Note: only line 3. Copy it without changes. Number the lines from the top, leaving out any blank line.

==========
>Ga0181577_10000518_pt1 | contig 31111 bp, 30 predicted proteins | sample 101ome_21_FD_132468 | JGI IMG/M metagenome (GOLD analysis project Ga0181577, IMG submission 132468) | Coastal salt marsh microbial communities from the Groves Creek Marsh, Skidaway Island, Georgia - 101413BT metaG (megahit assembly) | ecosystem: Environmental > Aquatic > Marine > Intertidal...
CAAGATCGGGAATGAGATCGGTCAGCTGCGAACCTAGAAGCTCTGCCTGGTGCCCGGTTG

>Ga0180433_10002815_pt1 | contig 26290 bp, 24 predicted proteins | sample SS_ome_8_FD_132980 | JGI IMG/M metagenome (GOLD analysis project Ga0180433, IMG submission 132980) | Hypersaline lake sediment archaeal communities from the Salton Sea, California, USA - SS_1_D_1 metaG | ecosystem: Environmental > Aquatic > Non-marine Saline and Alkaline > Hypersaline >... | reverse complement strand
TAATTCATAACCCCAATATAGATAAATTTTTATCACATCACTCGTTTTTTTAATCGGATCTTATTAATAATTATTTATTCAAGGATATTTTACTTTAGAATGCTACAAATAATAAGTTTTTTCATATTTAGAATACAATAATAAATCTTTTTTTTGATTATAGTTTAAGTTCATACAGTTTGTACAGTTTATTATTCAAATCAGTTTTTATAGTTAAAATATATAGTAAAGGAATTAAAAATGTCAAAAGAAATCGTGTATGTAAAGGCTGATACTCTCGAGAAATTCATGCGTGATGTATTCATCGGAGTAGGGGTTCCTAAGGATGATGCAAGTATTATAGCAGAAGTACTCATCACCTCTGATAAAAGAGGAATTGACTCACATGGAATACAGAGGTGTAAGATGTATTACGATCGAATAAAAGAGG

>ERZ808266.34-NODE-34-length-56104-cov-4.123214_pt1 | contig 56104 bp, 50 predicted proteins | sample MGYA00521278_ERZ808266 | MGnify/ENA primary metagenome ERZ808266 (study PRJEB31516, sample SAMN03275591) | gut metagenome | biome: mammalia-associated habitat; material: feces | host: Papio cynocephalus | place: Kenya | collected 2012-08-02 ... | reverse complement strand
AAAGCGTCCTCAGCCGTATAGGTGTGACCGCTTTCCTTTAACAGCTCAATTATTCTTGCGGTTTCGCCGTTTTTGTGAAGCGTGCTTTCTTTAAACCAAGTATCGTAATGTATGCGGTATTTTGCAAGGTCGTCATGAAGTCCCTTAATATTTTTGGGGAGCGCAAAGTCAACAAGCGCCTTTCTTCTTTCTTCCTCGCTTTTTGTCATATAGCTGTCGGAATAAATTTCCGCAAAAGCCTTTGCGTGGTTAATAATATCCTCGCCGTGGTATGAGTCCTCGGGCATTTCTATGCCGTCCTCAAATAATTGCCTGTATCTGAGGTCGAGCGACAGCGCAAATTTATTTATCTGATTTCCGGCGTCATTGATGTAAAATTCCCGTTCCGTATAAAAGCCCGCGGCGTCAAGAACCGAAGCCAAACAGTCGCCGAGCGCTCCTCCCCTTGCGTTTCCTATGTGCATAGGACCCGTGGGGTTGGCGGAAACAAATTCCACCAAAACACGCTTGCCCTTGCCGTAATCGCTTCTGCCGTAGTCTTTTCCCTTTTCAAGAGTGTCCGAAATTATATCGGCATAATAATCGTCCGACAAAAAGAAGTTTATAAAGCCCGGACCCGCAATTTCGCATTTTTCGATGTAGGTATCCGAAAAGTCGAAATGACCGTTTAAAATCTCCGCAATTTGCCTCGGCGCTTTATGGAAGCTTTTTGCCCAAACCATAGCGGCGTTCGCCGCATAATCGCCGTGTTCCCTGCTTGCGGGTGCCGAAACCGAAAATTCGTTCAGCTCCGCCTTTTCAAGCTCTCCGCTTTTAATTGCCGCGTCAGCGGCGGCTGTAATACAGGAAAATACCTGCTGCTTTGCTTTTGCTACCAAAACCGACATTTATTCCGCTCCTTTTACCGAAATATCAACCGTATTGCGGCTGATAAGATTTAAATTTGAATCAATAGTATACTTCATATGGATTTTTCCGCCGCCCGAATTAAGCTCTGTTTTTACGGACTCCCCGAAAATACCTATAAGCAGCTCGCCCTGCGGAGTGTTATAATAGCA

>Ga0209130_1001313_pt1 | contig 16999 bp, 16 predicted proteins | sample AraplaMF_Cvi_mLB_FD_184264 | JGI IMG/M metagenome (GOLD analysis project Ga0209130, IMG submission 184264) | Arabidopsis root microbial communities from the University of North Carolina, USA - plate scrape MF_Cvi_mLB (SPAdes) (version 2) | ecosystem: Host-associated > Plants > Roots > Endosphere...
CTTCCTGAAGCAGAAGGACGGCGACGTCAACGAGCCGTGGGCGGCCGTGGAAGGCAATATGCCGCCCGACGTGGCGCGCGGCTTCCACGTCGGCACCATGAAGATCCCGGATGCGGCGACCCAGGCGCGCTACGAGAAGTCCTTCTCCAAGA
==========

>Ga0180433_10002815_pt1 | contig 26290 bp, 24 predicted proteins | sample SS_ome_8_FD_132980 | JGI IMG/M metagenome (GOLD analysis project Ga0180433, IMG submission 132980) | Hypersaline lake sediment archaeal communities from the Salton Sea, California, USA - SS_1_D_1 metaG | ecosystem: Environmental > Aquatic > Non-marine Saline and Alkaline > Hypersaline >... | reverse complement strand